In 1970 a U.S. track coach named Bill Bowerman felt that running shoes were too heavy and asked, “What if we poured melted rubber in a waffle iron?” The result: Nike shoes. In 1979 Sony founder Masaru Ibuka asked, “What if people could listen to their music while they were walking around?” And thus the Walkman was born—the precursor to the amazing portable music devices we enjoy today. In advertising, what we call creativity often results from finding new combinations of existing ideas or objects.
In 1986 we looked at where the advertising industry was going and asked, what if two creative organizations, Needham Harper Worldwide and Doyle Dane Bernbach, were combined to create DDB Worldwide, to make sure that Bill Bernbach’s idea of engaging consumers with warmth, wit and good humor could be experienced by clients around the world? Today, DDB Worldwide is unleashing the power of “Bernbachian” creativity for clients in 96 countries.
But the power of creativity can be used to do more than create sales and make money. It can be used to create awareness and stimulate action on issues of collective concern, from energy preservation to eco-initiatives to conflict resolution.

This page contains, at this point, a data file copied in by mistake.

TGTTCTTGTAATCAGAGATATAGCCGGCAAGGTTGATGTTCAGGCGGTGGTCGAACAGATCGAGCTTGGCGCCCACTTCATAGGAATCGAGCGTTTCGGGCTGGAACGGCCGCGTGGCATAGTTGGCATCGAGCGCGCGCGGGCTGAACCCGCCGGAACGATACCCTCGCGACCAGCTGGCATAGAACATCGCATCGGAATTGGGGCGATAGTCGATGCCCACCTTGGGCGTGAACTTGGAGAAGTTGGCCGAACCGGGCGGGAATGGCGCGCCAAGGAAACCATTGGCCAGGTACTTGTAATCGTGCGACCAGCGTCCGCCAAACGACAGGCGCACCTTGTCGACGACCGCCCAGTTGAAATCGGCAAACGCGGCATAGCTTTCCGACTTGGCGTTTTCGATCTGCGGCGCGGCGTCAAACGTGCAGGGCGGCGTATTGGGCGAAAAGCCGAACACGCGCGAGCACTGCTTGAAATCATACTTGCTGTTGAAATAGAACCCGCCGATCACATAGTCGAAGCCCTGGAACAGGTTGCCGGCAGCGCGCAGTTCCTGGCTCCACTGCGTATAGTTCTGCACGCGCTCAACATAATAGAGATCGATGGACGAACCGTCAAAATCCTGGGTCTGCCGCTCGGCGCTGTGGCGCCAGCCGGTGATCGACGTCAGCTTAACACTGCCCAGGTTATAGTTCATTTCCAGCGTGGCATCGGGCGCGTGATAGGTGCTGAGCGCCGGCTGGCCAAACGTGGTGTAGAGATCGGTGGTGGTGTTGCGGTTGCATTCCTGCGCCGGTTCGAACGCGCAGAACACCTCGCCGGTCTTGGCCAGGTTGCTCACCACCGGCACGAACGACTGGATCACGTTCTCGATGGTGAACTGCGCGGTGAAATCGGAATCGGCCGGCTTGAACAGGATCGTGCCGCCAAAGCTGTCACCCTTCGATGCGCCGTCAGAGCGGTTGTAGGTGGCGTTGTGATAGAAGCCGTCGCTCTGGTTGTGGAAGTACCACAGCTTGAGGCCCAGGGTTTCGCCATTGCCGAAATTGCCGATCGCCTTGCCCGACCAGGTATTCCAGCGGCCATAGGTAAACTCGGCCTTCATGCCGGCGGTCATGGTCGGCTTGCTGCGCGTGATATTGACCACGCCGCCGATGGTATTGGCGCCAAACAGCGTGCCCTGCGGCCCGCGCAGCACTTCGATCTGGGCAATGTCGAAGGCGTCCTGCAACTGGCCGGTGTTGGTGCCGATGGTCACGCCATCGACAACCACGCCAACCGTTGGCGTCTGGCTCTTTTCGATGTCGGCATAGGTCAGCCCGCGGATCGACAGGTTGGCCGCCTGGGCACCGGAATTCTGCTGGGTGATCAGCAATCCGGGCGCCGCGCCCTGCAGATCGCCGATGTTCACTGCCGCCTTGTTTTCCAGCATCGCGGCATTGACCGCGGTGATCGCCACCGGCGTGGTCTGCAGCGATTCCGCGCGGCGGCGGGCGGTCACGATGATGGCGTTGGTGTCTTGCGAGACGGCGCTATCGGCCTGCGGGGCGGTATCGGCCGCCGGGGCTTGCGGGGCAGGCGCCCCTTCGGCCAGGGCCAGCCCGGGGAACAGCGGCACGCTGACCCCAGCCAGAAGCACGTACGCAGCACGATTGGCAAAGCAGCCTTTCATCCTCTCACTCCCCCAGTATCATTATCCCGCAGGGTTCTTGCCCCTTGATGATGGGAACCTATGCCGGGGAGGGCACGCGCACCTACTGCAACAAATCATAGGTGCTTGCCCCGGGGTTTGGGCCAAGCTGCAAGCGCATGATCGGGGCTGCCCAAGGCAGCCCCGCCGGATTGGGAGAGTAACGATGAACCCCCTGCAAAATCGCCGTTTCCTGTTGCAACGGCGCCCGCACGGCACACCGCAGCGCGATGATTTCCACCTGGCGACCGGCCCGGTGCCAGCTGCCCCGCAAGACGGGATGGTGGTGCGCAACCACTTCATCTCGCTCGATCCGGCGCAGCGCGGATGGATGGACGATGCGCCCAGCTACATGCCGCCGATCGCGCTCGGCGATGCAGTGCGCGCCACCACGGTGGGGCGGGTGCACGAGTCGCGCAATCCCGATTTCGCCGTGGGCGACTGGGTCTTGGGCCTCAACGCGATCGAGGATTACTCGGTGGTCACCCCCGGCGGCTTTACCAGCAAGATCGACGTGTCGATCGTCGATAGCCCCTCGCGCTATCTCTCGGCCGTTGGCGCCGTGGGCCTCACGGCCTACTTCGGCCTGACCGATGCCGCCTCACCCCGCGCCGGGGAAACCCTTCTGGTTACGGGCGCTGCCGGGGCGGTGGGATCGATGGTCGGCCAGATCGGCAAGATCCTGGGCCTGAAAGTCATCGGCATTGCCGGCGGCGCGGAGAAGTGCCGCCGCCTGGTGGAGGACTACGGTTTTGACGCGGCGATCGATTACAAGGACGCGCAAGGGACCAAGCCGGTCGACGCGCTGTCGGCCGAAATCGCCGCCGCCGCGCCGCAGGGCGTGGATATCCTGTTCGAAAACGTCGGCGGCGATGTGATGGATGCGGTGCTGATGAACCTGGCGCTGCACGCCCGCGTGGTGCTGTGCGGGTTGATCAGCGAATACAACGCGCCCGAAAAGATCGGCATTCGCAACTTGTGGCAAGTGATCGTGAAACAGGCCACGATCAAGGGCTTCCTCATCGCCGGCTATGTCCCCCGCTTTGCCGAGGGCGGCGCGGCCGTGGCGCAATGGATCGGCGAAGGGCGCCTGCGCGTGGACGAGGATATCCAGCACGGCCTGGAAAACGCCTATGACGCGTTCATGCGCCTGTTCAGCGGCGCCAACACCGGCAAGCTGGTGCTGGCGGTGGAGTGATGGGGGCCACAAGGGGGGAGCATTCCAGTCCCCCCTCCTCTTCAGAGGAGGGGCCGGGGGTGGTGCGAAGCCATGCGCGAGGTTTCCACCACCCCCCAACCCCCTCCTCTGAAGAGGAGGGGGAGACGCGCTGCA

There are myriad examples of the power of creativity and business innovation lifting societies and addressing human need. I’ll close with just five:
Play Pumps —A former South African advertising man named Trevor Field asked, “What if a children’s merry-go-round could serve as a pump to draw water from the ground so villagers in Africa wouldn’t have to walk miles to get it?” So far, 1,500 Play Pumps have been installed, providing fun for kids and water for their villages.
Water Purification Packets — Someone at Procter & Gamble asked, “What if a powdered mixture could be poured into a pail of dirty water to make it clean and safe to drink?” To date, 200 million of these packets have been distributed in 57 countries to provide two billion liters of clean water.